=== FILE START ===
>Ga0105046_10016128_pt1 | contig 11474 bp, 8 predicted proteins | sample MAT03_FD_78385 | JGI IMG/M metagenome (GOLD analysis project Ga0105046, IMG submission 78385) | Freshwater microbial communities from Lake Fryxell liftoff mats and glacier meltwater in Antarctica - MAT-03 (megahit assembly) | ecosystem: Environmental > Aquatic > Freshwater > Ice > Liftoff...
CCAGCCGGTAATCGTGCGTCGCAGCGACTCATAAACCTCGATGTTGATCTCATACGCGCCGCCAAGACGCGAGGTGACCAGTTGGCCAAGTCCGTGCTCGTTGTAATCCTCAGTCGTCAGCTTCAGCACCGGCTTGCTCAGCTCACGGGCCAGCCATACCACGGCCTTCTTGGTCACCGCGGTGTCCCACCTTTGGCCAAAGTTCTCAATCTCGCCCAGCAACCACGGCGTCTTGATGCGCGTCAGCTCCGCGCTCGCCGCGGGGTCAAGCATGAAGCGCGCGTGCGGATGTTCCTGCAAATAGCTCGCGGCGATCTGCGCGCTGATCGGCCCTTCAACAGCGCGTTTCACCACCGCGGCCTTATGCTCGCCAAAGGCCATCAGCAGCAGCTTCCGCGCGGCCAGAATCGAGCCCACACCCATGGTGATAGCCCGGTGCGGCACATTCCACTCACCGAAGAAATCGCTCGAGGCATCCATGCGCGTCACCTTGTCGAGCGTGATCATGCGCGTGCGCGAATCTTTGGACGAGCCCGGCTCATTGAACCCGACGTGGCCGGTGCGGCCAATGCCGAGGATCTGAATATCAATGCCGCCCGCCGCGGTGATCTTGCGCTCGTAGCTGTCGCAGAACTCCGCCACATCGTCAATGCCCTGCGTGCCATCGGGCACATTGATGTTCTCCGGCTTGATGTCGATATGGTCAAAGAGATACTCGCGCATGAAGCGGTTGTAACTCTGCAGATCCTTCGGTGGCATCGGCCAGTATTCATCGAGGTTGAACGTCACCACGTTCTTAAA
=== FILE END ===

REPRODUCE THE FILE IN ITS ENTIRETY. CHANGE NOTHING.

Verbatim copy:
>Ga0105046_10016128_pt1 | contig 11474 bp, 8 predicted proteins | sample MAT03_FD_78385 | JGI IMG/M metagenome (GOLD analysis project Ga0105046, IMG submission 78385) | Freshwater microbial communities from Lake Fryxell liftoff mats and glacier meltwater in Antarctica - MAT-03 (megahit assembly) | ecosystem: Environmental > Aquatic > Freshwater > Ice > Liftoff...
CCAGCCGGTAATCGTGCGTCGCAGCGACTCATAAACCTCGATGTTGATCTCATACGCGCCGCCAAGACGCGAGGTGACCAGTTGGCCAAGTCCGTGCTCGTTGTAATCCTCAGTCGTCAGCTTCAGCACCGGCTTGCTCAGCTCACGGGCCAGCCATACCACGGCCTTCTTGGTCACCGCGGTGTCCCACCTTTGGCCAAAGTTCTCAATCTCGCCCAGCAACCACGGCGTCTTGATGCGCGTCAGCTCCGCGCTCGCCGCGGGGTCAAGCATGAAGCGCGCGTGCGGATGTTCCTGCAAATAGCTCGCGGCGATCTGCGCGCTGATCGGCCCTTCAACAGCGCGTTTCACCACCGCGGCCTTATGCTCGCCAAAGGCCATCAGCAGCAGCTTCCGCGCGGCCAGAATCGAGCCCACACCCATGGTGATAGCCCGGTGCGGCACATTCCACTCACCGAAGAAATCGCTCGAGGCATCCATGCGCGTCACCTTGTCGAGCGTGATCATGCGCGTGCGCGAATCTTTGGACGAGCCCGGCTCATTGAACCCGACGTGGCCGGTGCGGCCAATGCCGAGGATCTGAATATCAATGCCGCCCGCCGCGGTGATCTTGCGCTCGTAGCTGTCGCAGAACTCCGCCACATCGTCAATGCCCTGCGTGCCATCGGGCACATTGATGTTCTCCGGCTTGATGTCGATATGGTCAAAGAGATACTCGCGCATGAAGCGGTTGTAACTCTGCAGATCCTTCGGTGGCATCGGCCAGTATTCATCGAGGTTGAACGTCACCACGTTCTTAAA